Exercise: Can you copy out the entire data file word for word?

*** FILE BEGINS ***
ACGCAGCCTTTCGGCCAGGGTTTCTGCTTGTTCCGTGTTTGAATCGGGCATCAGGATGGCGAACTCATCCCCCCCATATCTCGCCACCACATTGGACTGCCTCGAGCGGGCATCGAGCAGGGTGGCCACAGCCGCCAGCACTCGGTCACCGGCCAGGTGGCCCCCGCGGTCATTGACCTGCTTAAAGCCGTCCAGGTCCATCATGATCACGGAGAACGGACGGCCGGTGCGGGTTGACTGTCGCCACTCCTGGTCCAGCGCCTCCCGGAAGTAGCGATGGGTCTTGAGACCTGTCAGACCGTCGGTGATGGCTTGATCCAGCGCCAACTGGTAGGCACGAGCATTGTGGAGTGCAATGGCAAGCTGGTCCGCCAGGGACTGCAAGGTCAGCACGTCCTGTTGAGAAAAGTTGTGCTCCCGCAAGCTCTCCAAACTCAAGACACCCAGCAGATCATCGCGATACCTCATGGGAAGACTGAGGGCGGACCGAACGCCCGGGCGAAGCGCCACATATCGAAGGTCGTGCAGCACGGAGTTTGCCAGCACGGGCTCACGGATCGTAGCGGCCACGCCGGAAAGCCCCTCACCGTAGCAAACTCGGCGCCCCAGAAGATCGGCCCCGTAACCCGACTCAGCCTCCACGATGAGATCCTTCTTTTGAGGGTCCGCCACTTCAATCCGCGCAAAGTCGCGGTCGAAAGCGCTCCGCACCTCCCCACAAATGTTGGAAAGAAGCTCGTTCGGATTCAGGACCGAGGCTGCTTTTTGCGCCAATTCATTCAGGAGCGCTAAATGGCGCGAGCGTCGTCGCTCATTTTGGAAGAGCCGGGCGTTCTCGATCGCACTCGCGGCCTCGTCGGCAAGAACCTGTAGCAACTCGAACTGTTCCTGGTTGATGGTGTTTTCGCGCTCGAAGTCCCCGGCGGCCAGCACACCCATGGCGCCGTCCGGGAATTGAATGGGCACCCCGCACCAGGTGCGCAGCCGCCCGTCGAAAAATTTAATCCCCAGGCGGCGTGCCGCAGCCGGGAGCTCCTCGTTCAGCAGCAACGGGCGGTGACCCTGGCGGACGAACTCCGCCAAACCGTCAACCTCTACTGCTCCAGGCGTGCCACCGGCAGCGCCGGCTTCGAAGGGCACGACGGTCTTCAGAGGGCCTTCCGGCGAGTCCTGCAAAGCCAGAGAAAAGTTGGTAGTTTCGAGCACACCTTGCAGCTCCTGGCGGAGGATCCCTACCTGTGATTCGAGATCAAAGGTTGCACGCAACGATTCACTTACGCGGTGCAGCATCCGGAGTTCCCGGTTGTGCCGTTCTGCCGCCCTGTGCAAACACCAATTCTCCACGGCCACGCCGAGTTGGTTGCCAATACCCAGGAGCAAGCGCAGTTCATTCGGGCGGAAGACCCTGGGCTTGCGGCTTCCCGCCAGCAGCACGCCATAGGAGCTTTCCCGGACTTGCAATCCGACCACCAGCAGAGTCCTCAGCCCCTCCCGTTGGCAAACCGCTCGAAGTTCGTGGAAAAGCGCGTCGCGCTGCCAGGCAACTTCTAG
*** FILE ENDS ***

ACGCAGCCTTTCGGCCAGGGTTTCTGCTTGTTCCGTGTTTGAATCGGGCATCAGGATGGCGAACTCATCCCCCCCATATCTCGCCACCACATTGGACTGCCTCGAGCGGGCATCGAGCAGGGTGGCCACAGCCGCCAGCACTCGGTCACCGGCCAGGTGGCCCCCGCGGTCATTGACCTGCTTAAAGCCGTCCAGGTCCATCATGATCACGGAGAACGGACGGCCGGTGCGGGTTGACTGTCGCCACTCCTGGTCCAGCGCCTCCCGGAAGTAGCGATGGGTCTTGAGACCTGTCAGACCGTCGGTGATGGCTTGATCCAGCGCCAACTGGTAGGCACGAGCATTGTGGAGTGCAATGGCAAGCTGGTCCGCCAGGGACTGCAAGGTCAGCACGTCCTGTTGAGAAAAGTTGTGCTCCCGCAAGCTCTCCAAACTCAAGACACCCAGCAGATCATCGCGATACCTCATGGGAAGACTGAGGGCGGACCGAACGCCCGGGCGAAGCGCCACATATCGAAGGTCGTGCAGCACGGAGTTTGCCAGCACGGGCTCACGGATCGTAGCGGCCACGCCGGAAAGCCCCTCACCGTAGCAAACTCGGCGCCCCAGAAGATCGGCCCCGTAACCCGACTCAGCCTCCACGATGAGATCCTTCTTTTGAGGGTCCGCCACTTCAATCCGCGCAAAGTCGCGGTCGAAAGCGCTCCGCACCTCCCCACAAATGTTGGAAAGAAGCTCGTTCGGATTCAGGACCGAGGCTGCTTTTTGCGCCAATTCATTCAGGAGCGCTAAATGGCGCGAGCGTCGTCGCTCATTTTGGAAGAGCCGGGCGTTCTCGATCGCACTCGCGGCCTCGTCGGCAAGAACCTGTAGCAACTCGAACTGTTCCTGGTTGATGGTGTTTTCGCGCTCGAAGTCCCCGGCGGCCAGCACACCCATGGCGCCGTCCGGGAATTGAATGGGCACCCCGCACCAGGTGCGCAGCCGCCCGTCGAAAAATTTAATCCCCAGGCGGCGTGCCGCAGCCGGGAGCTCCTCGTTCAGCAGCAACGGGCGGTGACCCTGGCGGACGAACTCCGCCAAACCGTCAACCTCTACTGCTCCAGGCGTGCCACCGGCAGCGCCGGCTTCGAAGGGCACGACGGTCTTCAGAGGGCCTTCCGGCGAGTCCTGCAAAGCCAGAGAAAAGTTGGTAGTTTCGAGCACACCTTGCAGCTCCTGGCGGAGGATCCCTACCTGTGATTCGAGATCAAAGGTTGCACGCAACGATTCACTTACGCGGTGCAGCATCCGGAGTTCCCGGTTGTGCCGTTCTGCCGCCCTGTGCAAACACCAATTCTCCACGGCCACGCCGAGTTGGTTGCCAATACCCAGGAGCAAGCGCAGTTCATTCGGGCGGAAGACCCTGGGCTTGCGGCTTCCCGCCAGCAGCACGCCATAGGAGCTTTCCCGGACTTGCAATCCGACCACCAGCAGAGTCCTCAGCCCCTCCCGTTGGCAAACCGCTCGAAGTTCGTGGAAAAGCGCGTCGCGCTGCCAGGCAACTTCTAG